So, You Want to Film Hunts for a Living?
The number one most common question I get when I tell people about my career is “do you ever actually get to hunt yourself?” I always talk about the fact that I enjoy the challenge that filming hunts brings to me, but the reality is no I do not get to hunt for myself very often. I’ve hunted less than five times in the last 4 years now that I think about it.
The reality of being a photographer/videographer in the hunting industry is during the hunting season, you get to spend more days in the woods than you ever thought you would. In fact, I'll admit that the final few hunts of the season can be utterly exhausting, and that first day after the season that you get to sleep in, is almost as sweet as opening morning.
Filming someone else's hunting adventure becomes very stressful. The first and most obvious reason is that I'm not filming myself hunting. If I make mistakes, or if I get busted by the animal we are hunting, I didn't screw up my own hunt, I screwed up someone else's. Not only does that negatively affect everyone's attitude in camp, it also has negative effects on my career.
Personally, I think that people don't see the amount of hard work that goes into making a production of any kind, whether it be making a film or television episode. In most cases, the camera crew are the first awake and the last to go to sleep each night after hunting. They alsocarry the heaviest packs during the day. Organizing footage can take up to an hour each day after a hunt, and that process starts as soon as you are done filming. Depending on the hunt, you might be up until midnight or longer while everyone else is sleeping, only to be the first one to wake up in the morning to start organizing gear and preparing for the next hunt.
The “off season” consists of running your business. Accounting, advertising, sending contracts or invoices, and proposals are all part of the process. During the spring and summer months, you might be able to pick up some international hunts such as in New Zealand or Africa, but in general, this time of year is spent mostly behind the computer. There are certain days in the field where we shoot upwards close to 1,000 photos on a single day. Depending on your arrangements this might be the time of year when you must sort through all these images and edit them, and then deliver the content to the corresponding companies.
You might be surprised to learn that this time of year is the most stressful as you’re long spending days behind the computer and setting yourself up for work in the coming season. This also means that you likely won’t see much income this time of year despite the long work weeks you spend preparing for various projects. I must accept that despite the lack of income, this time of year is when I work the hardest. Sending contracts and lining up work can be unbelievably stressful and unpredictable. If I don't put in the long days, I might find myself not filling my schedule. This is a scary thought because I depend on that money to help sustain me for the rest of the year, and to buy any gear that I need.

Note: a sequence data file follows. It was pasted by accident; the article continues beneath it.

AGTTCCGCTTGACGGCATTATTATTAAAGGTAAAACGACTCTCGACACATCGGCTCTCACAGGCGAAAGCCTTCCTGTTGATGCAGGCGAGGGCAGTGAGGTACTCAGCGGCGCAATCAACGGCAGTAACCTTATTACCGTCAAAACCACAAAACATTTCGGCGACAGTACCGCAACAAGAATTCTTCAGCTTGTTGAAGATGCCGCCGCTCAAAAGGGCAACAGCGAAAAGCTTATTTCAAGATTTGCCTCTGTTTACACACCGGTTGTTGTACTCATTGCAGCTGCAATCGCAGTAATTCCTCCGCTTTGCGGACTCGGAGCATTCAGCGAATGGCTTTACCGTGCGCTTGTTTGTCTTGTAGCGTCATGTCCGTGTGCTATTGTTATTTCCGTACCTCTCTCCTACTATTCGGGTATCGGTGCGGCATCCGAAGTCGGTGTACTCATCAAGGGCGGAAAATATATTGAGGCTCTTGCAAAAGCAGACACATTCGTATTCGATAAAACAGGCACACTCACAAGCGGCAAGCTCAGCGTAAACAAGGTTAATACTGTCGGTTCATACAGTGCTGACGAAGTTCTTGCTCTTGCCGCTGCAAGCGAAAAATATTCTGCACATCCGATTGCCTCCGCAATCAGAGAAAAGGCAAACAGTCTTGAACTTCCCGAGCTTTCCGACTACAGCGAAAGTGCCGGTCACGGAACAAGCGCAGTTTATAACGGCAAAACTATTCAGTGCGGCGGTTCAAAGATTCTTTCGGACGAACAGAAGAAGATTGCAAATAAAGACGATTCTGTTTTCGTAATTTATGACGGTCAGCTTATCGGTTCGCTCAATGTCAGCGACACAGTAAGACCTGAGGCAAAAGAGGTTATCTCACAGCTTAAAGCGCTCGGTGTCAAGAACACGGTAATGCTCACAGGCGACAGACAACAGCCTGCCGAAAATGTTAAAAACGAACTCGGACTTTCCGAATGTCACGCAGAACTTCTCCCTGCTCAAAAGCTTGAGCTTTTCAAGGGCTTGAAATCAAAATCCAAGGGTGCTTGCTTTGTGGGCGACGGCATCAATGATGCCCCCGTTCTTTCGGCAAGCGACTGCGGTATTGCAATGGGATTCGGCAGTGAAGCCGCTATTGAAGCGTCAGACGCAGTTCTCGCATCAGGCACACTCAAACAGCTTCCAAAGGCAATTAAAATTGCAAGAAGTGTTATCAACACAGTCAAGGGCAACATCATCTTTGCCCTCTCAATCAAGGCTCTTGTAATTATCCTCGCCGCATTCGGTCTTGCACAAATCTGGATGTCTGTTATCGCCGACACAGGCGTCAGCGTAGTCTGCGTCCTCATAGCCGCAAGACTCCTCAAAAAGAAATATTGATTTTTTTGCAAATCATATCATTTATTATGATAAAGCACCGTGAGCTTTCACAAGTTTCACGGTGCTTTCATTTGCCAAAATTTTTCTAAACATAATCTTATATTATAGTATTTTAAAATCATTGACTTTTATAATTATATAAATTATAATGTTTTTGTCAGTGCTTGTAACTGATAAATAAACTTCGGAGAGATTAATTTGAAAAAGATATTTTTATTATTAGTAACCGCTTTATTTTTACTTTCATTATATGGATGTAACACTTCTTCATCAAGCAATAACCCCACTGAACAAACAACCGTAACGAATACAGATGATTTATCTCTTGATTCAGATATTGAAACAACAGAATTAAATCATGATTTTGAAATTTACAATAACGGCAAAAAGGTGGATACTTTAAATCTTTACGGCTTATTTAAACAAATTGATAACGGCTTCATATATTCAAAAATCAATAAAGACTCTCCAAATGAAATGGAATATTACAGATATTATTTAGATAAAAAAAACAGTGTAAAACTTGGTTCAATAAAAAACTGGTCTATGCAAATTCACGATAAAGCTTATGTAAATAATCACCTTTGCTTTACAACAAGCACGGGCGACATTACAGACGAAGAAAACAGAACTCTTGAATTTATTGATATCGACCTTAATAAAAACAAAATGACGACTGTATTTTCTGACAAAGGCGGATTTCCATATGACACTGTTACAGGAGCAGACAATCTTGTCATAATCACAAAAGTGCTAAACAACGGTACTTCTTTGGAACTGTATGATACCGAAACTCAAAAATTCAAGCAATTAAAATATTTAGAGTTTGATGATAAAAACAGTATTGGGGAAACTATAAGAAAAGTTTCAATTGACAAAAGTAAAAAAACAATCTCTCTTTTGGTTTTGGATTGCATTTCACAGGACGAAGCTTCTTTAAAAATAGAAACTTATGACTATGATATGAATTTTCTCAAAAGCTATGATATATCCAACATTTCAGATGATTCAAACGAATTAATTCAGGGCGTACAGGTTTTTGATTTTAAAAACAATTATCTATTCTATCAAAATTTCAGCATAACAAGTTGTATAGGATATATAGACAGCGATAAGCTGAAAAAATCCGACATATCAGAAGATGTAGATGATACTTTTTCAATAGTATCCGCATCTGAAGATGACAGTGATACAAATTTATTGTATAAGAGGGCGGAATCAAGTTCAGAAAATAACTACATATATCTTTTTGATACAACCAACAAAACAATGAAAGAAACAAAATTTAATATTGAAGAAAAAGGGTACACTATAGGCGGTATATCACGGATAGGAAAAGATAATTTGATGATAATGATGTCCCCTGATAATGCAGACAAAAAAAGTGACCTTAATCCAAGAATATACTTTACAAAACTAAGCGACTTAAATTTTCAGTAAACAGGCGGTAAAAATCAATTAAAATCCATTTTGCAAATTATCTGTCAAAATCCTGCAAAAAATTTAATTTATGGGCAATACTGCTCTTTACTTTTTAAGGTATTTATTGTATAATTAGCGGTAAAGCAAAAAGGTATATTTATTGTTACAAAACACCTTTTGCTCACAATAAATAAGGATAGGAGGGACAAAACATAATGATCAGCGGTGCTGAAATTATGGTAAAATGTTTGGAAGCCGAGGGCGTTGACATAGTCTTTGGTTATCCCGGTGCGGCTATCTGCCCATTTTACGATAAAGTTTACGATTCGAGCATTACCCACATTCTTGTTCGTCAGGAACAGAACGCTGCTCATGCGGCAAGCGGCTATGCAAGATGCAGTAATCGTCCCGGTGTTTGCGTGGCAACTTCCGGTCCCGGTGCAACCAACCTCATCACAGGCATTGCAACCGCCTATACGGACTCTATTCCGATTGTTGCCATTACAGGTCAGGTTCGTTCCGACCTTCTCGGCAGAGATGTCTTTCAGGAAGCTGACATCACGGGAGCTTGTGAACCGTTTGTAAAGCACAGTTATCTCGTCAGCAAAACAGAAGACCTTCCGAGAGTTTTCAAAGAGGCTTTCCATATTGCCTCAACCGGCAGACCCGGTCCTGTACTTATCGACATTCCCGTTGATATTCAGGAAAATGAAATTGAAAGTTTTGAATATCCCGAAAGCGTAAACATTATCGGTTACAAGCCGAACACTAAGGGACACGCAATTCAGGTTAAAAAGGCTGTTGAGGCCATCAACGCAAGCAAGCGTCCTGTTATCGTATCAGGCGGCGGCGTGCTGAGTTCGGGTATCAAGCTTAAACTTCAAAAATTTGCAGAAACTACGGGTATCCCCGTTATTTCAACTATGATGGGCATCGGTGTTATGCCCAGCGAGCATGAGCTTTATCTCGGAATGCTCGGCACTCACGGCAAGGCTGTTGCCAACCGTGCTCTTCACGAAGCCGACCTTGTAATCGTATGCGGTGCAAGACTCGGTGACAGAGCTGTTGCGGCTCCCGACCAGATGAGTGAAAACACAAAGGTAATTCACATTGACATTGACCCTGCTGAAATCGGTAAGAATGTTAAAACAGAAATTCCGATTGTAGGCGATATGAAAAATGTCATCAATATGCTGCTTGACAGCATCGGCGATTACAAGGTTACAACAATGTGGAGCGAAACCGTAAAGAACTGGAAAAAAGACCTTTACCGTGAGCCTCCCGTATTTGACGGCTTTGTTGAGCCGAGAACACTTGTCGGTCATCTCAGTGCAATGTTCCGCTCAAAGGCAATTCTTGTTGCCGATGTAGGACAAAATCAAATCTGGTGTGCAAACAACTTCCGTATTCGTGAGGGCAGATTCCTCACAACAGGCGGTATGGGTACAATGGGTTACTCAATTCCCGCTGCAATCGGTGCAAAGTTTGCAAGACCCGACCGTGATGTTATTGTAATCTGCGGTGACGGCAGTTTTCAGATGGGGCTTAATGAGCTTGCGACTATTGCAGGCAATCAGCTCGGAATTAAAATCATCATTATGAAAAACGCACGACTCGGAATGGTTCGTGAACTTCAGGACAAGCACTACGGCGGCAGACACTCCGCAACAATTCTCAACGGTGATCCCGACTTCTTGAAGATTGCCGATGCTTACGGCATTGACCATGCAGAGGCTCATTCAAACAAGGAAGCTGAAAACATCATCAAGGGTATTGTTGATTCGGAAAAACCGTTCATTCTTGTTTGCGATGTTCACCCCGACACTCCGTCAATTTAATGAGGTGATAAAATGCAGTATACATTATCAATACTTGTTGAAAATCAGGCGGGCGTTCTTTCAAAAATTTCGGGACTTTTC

When I started out, I spent about a year and a half of working for free. That's right, free. In my first two years of filming I made less than $5,000. My camera gear costs much more than that so it's safe to say it was a struggle. Working 12-hour days for so long without seeing much return can be very frustrating. Constantly having people remind you about how easy your job is doesn't help. The hunting industry can be very niche and making a name for yourself and finding clients requires lots of time spent proving yourself and working for next to nothing to build relationships. As my third hunting season rolls around, I’m finally at a place financially where I can breathe and enjoy my job. By no means am I making great money or even good money in a lot of people's eyes. That said, things are finally moving in the right direction. Like trying to build any business, it doesn’t happen overnight, regardless of how bad you want it to.
Ultimately a big portion of my job is being able to spend most of the hunting season chasing people and animals around with a camera. Photography and hunting are my two biggest passions, so I consider myself blessed to be able to do this for a living. I want people to understand that although that is essentially a requirement of this job, it's not as simple as just going hunting all the time. In all reality I spend 70% of my time behind the computer stressing out about the 30% of the time I spend in the field.
When people ask me if I ever get to hunt myself, I simply respond that I don't need to be the one pulling the trigger or releasing an arrow. To me, hunting is so much more than the actual harvest of an animal. Believe it or not, I could never harvest another animal in my life and be perfectly fine with that. Being able to have experiences behind my camera lens that I would never be able to afford to do on my own is a big part of why I love my job. I wouldn't change a thing about my career, and I can't wait to see where my camera takes me in the years to come.
If you’re considering a career in outdoor videography and photography, my best advice is to make sure your goals align with the requirements of the career and be realistic about whether or not it’s a fit. It can be an incredibly rewarding career in terms of relationships built, time in the field, and adventures experienced, but only if you’re the right person for the job.
Guest writer Justin Mueller is a freelance outdoors vidographer and photographer in the hunting industry. He enjoys filming other people’s hunts, because it gives him the opportunity to see their true love and passion of the outdoors, and then express it as creatively as he can. A Minnesota native, he is in his first year of business producing outdoor content for TV on Sportsman/Outdoor Channel, as well as several hunting product brands.